The Greeks invented Europe—with their penchant for dividing the world into ecumene, the known world, and anecumene, the unknown world. With the fall of the Western Roman Empire, the Church preserved Greco-Roman legacy and European civilisation became identified with Christendom. Hence, scholars view Europe as the ideal synthesis between Athens and Jerusalem—the European idea germinating from the cross-fertilisation between Greco-Roman philosophy, polity and law and the Judeo-Christian meta-narrative of history and its moral code of ethical monotheism, followed by the Renaissance, Reformation and the Enlightenment.
It is not geographical location as a continent that defines Europe; it is cultural space that defines Europe as an idea.
Of course, one of the most seminal ideas that built Europe was Asian—the Hebrew Bible and Jesus of Nazareth are Asian not European. “Christianity was to provide Europe with much of its subsequent sense of both internal cohesion and its relationship with the rest of the world, and Christianity began as an Asian religion,” writes historian Anthony Padgen.
Even someone like Mikhail Gorbachev who quietly dropped Christianity from its pivotal position in Europe, happily agreed that “‘Europe from the Atlantic to the Urals’ is a cultural historical entity united by the common heritage of the Renaissance and the Enlightenment, of the great philosophical and social teachings of the nineteenth and twentieth centuries”—not created by migrants.
Leftwing historians like Gerard Delanty following the British Marxist historian Eric Hobsbawm would like us to believe that Europe is a “contested concept” with “no coherent idea” running through its history and hence “it is not possible to see European history as the progressive embodiment of a great unifying idea”—a proposition Pope Francis would willingly embrace.
But even Delanty in his book Inventing Europe: Idea, Identity, Reality, concedes to the widespread consensus today that the cultural foundation of Europe is deeply rooted in Latin Christendom, humanist values and liberal democracy. Does Pope Francis not recognise that mass migration from Islamic regions of the world to Europe is a threat to these very values that make Europe an open door to those who are genuinely fleeing persecution and seeking asylum?
Pope Francis not only rewrites history; he also distorts the biblical theology of “welcoming the stranger”. In his off-the-cuff remarks Francis pontificates: “You have to teach others how to welcome the stranger and give all the possibilities to the nations that have everything or enough to welcome foreigners. I am very struck by God’s Word: already in the Old Testament it underscored this, welcoming the stranger, ‘remember that you too were once a stranger.’”
Francis is partly right. The Jewish sages noted that on only one occasion does the Hebrew Bible command us to love our neighbour, but in thirty-seven places it commands us to love the stranger. However, in the same biblical texts, the stranger is also enjoined to observe moral and ceremonial Israelite laws. The Torah commands “one law for the native and for the stranger who sojourns among you” thus rejecting any form of religious pluralism or multiculturalism.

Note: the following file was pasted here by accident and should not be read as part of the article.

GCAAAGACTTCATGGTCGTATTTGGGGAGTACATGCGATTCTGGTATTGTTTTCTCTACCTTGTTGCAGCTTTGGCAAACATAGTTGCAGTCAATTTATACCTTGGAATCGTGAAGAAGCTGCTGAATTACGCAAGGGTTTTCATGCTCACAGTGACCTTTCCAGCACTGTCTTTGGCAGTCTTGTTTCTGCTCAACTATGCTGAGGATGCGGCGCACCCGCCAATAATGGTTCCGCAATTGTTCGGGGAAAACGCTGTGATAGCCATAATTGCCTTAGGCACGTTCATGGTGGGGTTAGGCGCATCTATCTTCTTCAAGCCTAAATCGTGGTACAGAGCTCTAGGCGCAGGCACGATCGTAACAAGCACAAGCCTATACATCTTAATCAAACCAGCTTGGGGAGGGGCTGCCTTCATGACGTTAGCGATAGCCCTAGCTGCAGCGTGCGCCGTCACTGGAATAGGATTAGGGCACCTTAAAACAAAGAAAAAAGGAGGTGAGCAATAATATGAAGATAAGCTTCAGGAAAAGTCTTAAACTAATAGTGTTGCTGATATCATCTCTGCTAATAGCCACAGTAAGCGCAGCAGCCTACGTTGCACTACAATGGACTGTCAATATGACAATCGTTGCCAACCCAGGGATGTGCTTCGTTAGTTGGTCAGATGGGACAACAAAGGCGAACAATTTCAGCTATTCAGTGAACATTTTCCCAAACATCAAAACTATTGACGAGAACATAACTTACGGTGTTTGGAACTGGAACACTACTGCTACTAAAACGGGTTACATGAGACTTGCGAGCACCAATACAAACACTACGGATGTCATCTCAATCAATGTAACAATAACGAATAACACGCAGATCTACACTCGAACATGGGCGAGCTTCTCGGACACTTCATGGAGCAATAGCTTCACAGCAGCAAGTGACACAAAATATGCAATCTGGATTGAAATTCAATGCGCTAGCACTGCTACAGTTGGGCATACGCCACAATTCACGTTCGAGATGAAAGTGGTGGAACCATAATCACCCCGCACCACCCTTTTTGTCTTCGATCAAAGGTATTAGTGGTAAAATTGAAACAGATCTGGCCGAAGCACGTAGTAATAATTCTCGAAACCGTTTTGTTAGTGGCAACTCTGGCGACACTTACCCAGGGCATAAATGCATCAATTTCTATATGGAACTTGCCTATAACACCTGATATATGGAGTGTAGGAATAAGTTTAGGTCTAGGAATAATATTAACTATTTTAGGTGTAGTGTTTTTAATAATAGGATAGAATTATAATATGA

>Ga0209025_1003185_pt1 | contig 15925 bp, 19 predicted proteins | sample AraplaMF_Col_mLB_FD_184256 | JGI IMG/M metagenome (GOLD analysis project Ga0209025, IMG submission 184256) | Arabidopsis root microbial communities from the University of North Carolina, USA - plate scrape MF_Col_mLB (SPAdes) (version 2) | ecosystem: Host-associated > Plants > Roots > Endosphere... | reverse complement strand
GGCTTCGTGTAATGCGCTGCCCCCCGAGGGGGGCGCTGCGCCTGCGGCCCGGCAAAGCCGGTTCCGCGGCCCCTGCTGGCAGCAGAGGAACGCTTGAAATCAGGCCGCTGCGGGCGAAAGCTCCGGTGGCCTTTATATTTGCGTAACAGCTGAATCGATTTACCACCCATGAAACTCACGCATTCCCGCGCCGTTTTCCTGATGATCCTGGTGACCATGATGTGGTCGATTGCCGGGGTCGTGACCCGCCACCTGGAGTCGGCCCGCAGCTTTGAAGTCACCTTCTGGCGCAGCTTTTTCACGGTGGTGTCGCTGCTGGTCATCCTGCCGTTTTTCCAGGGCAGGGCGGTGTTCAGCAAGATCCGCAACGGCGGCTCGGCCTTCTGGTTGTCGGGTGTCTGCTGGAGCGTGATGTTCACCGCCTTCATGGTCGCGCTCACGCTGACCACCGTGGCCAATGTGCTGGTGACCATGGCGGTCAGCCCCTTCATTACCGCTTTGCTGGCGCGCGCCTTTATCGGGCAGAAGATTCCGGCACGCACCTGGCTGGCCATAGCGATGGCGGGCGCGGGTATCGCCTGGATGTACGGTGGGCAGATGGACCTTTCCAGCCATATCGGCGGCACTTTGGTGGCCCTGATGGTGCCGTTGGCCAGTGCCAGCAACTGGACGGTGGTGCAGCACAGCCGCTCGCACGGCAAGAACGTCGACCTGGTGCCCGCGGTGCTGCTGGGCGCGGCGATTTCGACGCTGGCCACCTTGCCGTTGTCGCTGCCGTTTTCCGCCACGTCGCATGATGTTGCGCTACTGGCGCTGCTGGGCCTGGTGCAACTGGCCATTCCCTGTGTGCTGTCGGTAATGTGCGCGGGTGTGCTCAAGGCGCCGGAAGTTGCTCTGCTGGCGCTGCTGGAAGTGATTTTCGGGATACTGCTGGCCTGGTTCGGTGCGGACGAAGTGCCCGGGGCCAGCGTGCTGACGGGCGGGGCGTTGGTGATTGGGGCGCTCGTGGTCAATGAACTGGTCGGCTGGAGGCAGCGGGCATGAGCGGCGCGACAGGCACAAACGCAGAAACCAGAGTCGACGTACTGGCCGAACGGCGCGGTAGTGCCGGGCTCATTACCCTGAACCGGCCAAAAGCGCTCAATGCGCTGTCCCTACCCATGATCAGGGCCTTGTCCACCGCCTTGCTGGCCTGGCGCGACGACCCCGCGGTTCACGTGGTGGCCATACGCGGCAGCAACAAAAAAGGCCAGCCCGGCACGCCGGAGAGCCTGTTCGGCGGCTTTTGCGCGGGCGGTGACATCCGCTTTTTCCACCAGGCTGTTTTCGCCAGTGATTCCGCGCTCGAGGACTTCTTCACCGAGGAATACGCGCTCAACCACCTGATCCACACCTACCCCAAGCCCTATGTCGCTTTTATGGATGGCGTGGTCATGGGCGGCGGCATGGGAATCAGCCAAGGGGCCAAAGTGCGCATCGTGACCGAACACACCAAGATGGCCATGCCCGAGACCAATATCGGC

According to the Mosaic Law, “For the assembly, there shall be one statute for you and for the stranger who sojourns with you” (Numbers 15:15). The word “assembly” (qahal) is significant here because it indicates acceptance within the congregation of Israel’s God. Indeed the entire logic of the law regarding the stranger is to draw him more and more into the Israelite community leading to full membership and full religious communion with Israel, notes Thomas Horner.
“For one can be a sojourner only so long; then he must move on to a new place or a new relationship,” Horner writes. Nowhere does the Old Testament envisage mass migration into Israel’s borders. Indeed, any dislocation or displacement of population on a mass scale is regarded as God’s judgment—as in Israel’s exile to Assyria and Babylon. It is God who brings massed populations of Assyrians and Philistines from their ancestral homelands to places from which they could harass Israel.
Nowhere does the Old Testament envisage mass migration into Israel’s borders.
“Migration often stands for dispossession, a loss of patrimony or habitat. Adam loses Eden, Cain loses the security of the group, Israel loses land, kingdom, and temple. In all these cases, migration is punitive, the result of wrongdoing, leading to dislocation and deprivation,” writes missiologist Andrew Walls. So from a more comprehensive reading of the Bible, will Pope Francis tell us whether God is punishing migrants by dislocating them from their homes? Or is God punishing Europe by displacing the native and replacing the European with the stranger?
Whatever the papal response to the historical and theological conundrum of migration, Pope Francis displacing the truth with good intentions will help neither Europe nor the migrants. It was Saint Bernard of Clairvaux who wrote (ca 1150), “L’enfer est plein de bonnes volontés ou désirs” (Hell is full of good intentions or desires).
(Originally published in Republic Standard)